MEASUREMENT OF TONIC STRETCH REFLEXES
Tonic stretch reflexes were measured under conditions that simulated the single support phase of walking as much as possible. During single support, the knee extends and the ankle joint rotates from 10° of plantarflexion to 10° of dorsiflexion20which effectively stretches the gastrocnemius muscle. Perry21 has shown that there is no difference in the reflex response of the gastrocnemius muscle when tested in a sitting position compared with a standing position. Therefore, the subject sat with the knee extended while the ankle was rotated through 20° at frequencies of 0.5, 1, 1.5, and 2 Hz, which were chosen to cover the frequency range of ankle movement in normal walking as well as the slower walking of stroke patients. The subject sat with the foot securely strapped to the movable arm of an instrumented foot frame (fig1). A potentiometer aligned with the lateral malleolus measured ankle angular displacement. A load cell (capacity: 450N; linearity 97%) measured the resistance of the foot to movement to quantify hypertonia, and silver-silver chloride surface electrodes measured medial gastrocnemius EMG activity to quantify reflex hyperexcitability. Manual sinusoidal stretching was performed (1) while the subjects were relaxed (resting tonic stretch reflex) and (2) while they were contracting their gastrocnemius muscles as they would be during walking (action tonic stretch reflex).
In the first condition, subjects relaxed, as confirmed by the absence of EMG, and then the foot was manually rotated back and forth about the ankle at the four frequencies. Each trial of stretching lasted 25 seconds. The movement was timed to a metronome to control the frequency and the ankle angle was displayed on the computer monitor so that the amplitude of stretch could be controlled. Usually, no EMG activity is seen when the relaxed muscles of a neurologically normal person are slowly stretched in this manner.11 22 Therefore, any stretch induced EMG activity (resting tonic stretch reflex) seen in the stroke patients was taken as evidence of spasticity.
In the second condition, subjects contracted their gastrocnemius muscle during stretching. The background contraction was achieved in the following way. Subjects stood on the ball of one foot as a way of standardising a procedure which would elicit a near maximal contraction of the gastrocnemius muscle. Then, in long sitting they were required to maintain a background contraction of 10% of this activity and feedback of the average level of muscle activity was displayed on the computer monitor to help subjects sustain this contraction while the foot was rotated back and forth. When the contracting muscles of a neurologically normal person are stretched in this manner, the voluntary activity is modulated up and down by the stretch.16 23 24 Therefore, the stretch induced EMG activity (action tonic stretch reflex) seen in the control subjects was used as a frame of reference against which to compare the reflex activity of the stroke patients.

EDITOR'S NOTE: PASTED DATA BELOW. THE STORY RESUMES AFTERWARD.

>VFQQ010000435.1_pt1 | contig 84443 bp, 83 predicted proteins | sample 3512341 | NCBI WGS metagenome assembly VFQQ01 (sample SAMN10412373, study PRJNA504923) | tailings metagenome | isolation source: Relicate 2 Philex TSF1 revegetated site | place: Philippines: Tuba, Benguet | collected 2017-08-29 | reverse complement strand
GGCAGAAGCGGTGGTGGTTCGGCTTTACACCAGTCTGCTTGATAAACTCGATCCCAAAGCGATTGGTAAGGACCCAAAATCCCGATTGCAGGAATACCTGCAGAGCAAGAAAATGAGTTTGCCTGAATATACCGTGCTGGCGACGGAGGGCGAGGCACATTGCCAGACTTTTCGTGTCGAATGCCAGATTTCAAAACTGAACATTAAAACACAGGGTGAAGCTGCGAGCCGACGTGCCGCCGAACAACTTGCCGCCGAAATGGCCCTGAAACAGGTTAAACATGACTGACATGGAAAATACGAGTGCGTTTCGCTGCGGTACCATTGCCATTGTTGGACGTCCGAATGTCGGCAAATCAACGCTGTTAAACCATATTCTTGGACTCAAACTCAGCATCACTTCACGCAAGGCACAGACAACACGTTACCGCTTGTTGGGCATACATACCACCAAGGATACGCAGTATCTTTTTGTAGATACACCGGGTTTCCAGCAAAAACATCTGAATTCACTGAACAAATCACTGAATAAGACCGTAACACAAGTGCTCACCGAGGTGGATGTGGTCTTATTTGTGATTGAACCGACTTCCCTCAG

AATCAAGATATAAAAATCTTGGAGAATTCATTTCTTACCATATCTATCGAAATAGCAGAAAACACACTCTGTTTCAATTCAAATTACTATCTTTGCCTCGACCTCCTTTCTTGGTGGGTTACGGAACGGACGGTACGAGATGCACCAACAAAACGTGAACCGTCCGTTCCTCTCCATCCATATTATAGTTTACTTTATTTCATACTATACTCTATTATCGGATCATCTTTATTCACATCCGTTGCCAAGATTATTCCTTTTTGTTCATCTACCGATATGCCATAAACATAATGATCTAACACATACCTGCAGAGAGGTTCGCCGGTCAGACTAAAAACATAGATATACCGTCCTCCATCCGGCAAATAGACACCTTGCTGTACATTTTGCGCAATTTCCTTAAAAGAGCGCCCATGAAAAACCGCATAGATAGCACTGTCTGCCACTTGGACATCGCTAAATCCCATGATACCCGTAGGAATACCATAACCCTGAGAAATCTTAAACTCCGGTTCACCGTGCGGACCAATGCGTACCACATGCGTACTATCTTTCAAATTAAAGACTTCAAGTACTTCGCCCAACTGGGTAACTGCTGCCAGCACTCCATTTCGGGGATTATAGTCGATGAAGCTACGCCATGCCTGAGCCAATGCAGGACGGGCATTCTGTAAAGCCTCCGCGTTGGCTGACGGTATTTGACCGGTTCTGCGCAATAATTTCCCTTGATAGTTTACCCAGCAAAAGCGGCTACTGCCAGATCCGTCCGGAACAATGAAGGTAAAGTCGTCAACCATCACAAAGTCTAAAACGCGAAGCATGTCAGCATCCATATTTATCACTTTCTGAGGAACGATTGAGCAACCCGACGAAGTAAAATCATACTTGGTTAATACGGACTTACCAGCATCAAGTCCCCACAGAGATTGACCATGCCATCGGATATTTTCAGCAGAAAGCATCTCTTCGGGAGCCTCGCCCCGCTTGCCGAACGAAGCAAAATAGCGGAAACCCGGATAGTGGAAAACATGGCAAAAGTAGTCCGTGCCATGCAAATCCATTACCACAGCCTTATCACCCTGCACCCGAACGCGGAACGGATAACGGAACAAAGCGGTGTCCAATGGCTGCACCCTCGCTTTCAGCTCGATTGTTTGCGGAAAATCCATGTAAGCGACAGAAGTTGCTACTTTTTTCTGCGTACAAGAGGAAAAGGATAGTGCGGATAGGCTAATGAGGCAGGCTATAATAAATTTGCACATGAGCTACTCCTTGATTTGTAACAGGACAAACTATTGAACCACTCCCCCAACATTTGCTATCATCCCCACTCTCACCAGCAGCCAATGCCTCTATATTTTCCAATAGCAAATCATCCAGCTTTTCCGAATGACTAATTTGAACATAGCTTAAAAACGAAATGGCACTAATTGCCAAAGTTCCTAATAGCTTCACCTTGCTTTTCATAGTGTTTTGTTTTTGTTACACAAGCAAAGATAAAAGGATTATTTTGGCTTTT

After amplification of the EMG (×5000) and force (×1000), the three signals—ankle angle, force, and EMG—were sampled by a 16-bit A-D converter at 1600 Hz and stored on a computer. Angle torque was calculated as the product of the load output and the perpendicular distance to the ankle joint axis. To remove any 50 Hz line frequency interference or low frequency movement artefact, the EMG was high pass filtered (digital, zero phase eighth order Butterworth) at 80 Hz. Subsequently, the EMG was full wave rectified and, along with the ankle angle and torque signals, low pass filtered (digital, zero phase eighth order Butterworth) at 4 Hz to obtain a DC voltage (IEMG) proportional to the contraction level of the muscle. This cut off frequency was chosen because the frequencies of interest were well below 4 Hz.
The magnitude of reflex activity and resistance were quantified as follows. The angle and IEMG signals were subjected to cross correlational and spectral analysis25 26 to quantify the resting and action tonic stretch reflexes. This analysis allows stretch evoked muscle activity at the stretching frequencies to be distinguished from other activity unrelated to the stretch. The magnitude of these stretch reflexes was quantified by the gain of the tonic stretch reflex—that is, the magnitude of the stretch evoked IEMG activity divided by the magnitude of stretch. The angle and torque values were also subjected to cross correlational and spectral analysis and the resistance to passive movement was quantified by the gain of the angle-torque relation—that is, the magnitude of the stretch evoked torque divided by the magnitude of the stretch. Figure 2 presents the angle, EMG, and IEMG signals of resting and action tonic stretch reflexes for a stroke patient and a control subject.
MEASUREMENT OF WALKING